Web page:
The emerging popularity of the Chinese school has received many criticisms in the IR field, the most important of which are the following two. The first argument is that the Chinese School’s references to historical documents and classics are either imprecise or overly romanticized. It is a kind of anachronism that also suggests an imperious form of the Chinese state of emergency – a form of wishful thinking that “China will differ in its behavior or its disposition from any other great power” (Kim 2016). The second point of criticism is that the knowledge developed by the Chinese school is only used to legitimize the rise of China. As Nele Noesselt (2015) states, the search for a Chinese IR paradigm is mainly aimed at “safeguarding the national interests of China and legitimizing the one-party system.“The two points of criticism mentioned above are valid, but not only to be found in China, and according to this standard, many other work would have to be discounted in IR. The American IR grant also uses source material anachronistically, as critics of realism have observed, and its agenda often reflects U.S. interests and concerns. As E.H. Carr noted in his letter to Hoffman in 1977, “What do you call international relations in the” English-speaking countries “other than the” study “of how to” rule the world from positions of strength “? …[it] was little more than a rationalization for the exercise of power by the dominant nations over the weak ”(Carr 2016: xxix).
Comparisons between the American hegemony and its connection to mainstream IR on the one hand and the rise of China with the Chinese school on the other hand do not of course justify the enterprise of the Chinese school from the critical IR perspective. It is worth noting that critics like Callahan (2008) on various occasions have cautiously viewed the Chinese school as just another well-known hegemonic design. To some extent, Chinese school scholars are actually replicating mainstream Western IR theory and its problems (Chen 2010). Attempts by Yan, Zhao and Qin, traditional Chinese concepts – d. H. Resurrecting Human Authority, Tianxia System, and Relationality – actually steer Chinese IR schools into mainstream American IR discourse – i. H. A realistic idea of power, a liberal logic of Cosmopolitanismand a constructivist idea of Relationality. The Chinese school uses anti-Western concepts and themes that mainstream IR is currently using against the non-Western world. As Shani (2008) points out, true post-Western theories should not only mimic modern Western discourse; You need to develop a critical discourse within non-western traditions and free non-western regions from western dominance. However, one might ask: is it possible that imitation of Western discourse constitutes some kind of critical resistance? To ponder this subject, it is worth looking at Bhabha’s concept of “mimicry”.
For Bhabha, “mimicry” is a complex, ambiguous and contradicting form of representation and constantly creates differences / differences and transcendence. As Bhabha notes (1994: 86), “the discourse of mimicry is constructed around an ambivalence: in order to be effective, mimicry must continuously create its slip, its excess, its difference.” As a result, the imitation by the Chinese school is not just to duplicate Western discourse, but to change Western concepts and practices to better suit local conditions in China. “Almost the same, but not quite.” Thus, non-Western scholars, including the Chinese school, can still make novel and innovative contributions to the literature of IR through hybridization, mimicry and the modification of the original terms, as Turton and Freire (2016) note. More importantly, this mimicry is a hidden and destructive form of resistance in anti-colonial strategy. First, the imitation of the West will create similarities between non-Western theories and Western theories, which in turn confuses the identity of the West. Furthermore, the relationship between the “speaker” and the one who is articulated can potentially be reversed. In support or in opposition, the mainstream IR scholarship has been forced to respond to various ideas, concepts, and approaches proposed by scholars from the Chinese school. Third, the Chinese school also affirms that the European experience is a local experience. This is easy to see when the starting points of mainstream IR, which are often taken for granted, are used in different contexts.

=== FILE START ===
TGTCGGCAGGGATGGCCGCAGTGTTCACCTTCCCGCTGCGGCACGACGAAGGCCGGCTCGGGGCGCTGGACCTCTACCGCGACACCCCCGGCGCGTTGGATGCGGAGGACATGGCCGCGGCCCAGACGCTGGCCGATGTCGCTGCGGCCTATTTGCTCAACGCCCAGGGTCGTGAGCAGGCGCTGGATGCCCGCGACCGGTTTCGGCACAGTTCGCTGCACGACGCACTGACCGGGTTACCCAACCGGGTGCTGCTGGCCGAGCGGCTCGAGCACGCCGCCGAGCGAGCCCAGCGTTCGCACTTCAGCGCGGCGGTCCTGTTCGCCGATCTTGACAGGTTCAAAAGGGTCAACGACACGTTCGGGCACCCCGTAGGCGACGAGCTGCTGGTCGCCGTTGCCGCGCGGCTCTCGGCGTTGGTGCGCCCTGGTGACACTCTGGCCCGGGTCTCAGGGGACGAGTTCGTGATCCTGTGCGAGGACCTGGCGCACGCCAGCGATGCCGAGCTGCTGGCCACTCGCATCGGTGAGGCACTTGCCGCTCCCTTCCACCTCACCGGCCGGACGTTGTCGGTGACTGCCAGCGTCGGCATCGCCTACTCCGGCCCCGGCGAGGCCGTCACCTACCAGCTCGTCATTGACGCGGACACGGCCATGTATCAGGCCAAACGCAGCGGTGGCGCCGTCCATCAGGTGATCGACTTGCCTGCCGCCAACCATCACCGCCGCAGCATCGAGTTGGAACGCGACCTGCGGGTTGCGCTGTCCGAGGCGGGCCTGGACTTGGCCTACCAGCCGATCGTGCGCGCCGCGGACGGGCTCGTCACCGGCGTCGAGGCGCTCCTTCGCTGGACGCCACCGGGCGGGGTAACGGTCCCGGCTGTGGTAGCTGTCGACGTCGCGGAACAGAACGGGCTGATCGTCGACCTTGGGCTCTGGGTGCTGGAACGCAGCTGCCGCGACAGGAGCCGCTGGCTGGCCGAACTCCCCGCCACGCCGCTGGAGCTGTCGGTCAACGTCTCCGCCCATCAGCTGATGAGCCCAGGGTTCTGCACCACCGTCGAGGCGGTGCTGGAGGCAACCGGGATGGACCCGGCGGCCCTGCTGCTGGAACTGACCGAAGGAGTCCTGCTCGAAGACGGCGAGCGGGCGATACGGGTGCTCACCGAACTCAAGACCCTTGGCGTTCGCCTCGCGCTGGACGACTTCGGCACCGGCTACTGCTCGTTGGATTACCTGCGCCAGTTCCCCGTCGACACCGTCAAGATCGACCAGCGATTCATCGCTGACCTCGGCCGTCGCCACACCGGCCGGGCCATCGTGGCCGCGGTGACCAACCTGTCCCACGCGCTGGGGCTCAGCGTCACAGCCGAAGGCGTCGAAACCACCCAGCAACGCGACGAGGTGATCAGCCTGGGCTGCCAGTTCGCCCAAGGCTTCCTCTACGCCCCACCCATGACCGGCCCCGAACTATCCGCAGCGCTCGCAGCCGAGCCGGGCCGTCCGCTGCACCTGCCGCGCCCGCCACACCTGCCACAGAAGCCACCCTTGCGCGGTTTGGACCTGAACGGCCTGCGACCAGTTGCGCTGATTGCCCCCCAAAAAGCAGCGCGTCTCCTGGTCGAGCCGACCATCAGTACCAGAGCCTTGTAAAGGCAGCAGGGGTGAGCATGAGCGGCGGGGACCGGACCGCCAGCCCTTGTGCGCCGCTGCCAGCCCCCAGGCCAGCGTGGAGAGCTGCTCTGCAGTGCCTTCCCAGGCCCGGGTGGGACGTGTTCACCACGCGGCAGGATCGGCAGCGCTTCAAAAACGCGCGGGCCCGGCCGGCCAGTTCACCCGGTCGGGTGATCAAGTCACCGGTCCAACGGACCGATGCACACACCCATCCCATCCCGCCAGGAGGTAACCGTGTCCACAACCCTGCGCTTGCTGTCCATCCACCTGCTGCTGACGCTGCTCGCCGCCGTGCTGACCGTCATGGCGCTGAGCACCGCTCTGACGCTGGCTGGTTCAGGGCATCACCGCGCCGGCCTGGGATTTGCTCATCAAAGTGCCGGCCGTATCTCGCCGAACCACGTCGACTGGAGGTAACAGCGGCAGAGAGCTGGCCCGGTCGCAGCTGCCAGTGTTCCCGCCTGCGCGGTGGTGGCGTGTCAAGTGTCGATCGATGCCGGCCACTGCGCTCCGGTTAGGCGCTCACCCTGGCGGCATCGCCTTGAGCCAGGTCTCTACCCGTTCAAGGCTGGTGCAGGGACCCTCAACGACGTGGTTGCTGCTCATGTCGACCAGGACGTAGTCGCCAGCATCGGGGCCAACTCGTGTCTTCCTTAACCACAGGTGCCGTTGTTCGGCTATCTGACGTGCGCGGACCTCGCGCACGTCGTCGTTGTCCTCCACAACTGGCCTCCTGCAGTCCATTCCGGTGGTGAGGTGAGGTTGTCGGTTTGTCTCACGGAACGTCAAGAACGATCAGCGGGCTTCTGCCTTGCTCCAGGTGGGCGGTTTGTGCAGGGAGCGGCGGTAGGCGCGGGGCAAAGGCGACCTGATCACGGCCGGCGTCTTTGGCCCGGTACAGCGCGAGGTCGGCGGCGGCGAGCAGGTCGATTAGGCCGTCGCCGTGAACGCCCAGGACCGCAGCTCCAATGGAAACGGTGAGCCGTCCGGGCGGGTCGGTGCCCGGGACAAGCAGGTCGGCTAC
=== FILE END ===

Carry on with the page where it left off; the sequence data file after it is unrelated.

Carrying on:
Still, from the standpoint of Bhabha’s colonial resistance, there seems to be a problem at the heart of the Chinese school businesses. For Bhabha (1994: 37) “hierarchical claims to the inherent originality or” purity “of cultures are untenable even before we resort to empirical historical examples that demonstrate their hybridity.” the political thought manifests several degrees of essentialism and believes that Chinese culture has a homogeneous, non-malleable and ingrained essence. It has indeed juxtaposed China and the West and made essential and fixed the existence of “Chinese culture”, which is hybrid in nature. When orientalist IR meets occidentalist IR, hatred and conflict become possible and continue questionable practices in world politics. In this regard, the Chinese school company could close the creative space required to envision a different type of engagement. Essentialism is taboo in the critical line of IR science. However, if critical theory’s criticism of essentialism is too extreme, it can threaten the very base on which resistance depends. In order to challenge hegemony in a meaningful way, we need an agency location or a topic. A theoretical difficulty that arises from this point of view is the extent to which a certain level of essentialism is desirable.
For Spivak, essentialism is the object to be deconstructed, but deconstruction depends on essentialism. As she said (1990: 11): “I think it is absolutely purposeful to go against the discourse of essentialism … But strategically we cannot.” On the question of feminism, Spivak rejects so-called feminine nature. She believes it is practically impossible to define “women”. One implication of the definition of women is the creation of a strict binary opposition, a dualistic view of gender, and as a deconstructor, she opposes advocating such dualistic ideas. Although she refuses to define an absolute and solid nature of women, from the standpoint of political struggle she believes that the historical and concrete nature of women still exists and can be used as a weapon of struggle. Given Spivak’s thoughts, it is inevitable to adhere to some degree of essentialism with post-western theories, although we must be vigilant. In other words, the Chinese school as a “strategy” is not permanent, but specific to the situation of non-Western voices to be heard on the global stage, and states that the greatest challenge in today’s IR discipline is to do this Address the legacy of “western hegemony”.
In summary, the rise of the Chinese school has sparked discussion, debate, and inspiration among IR scholars. It has challenged Western hegemony within international relations and their study. As mentioned at the beginning of this article, the field of IR theory has so far been highly Eurocentric, and international relations are dominated by Western hegemony. Hence, there is no need to discard the perspective of the Chinese school as a whole. Rather, we have to use the Chinese school strategically and critical, instead of treating them as purely objective standpoints that produce truths. IR knowledge of all kinds must be generated with a reflective mind.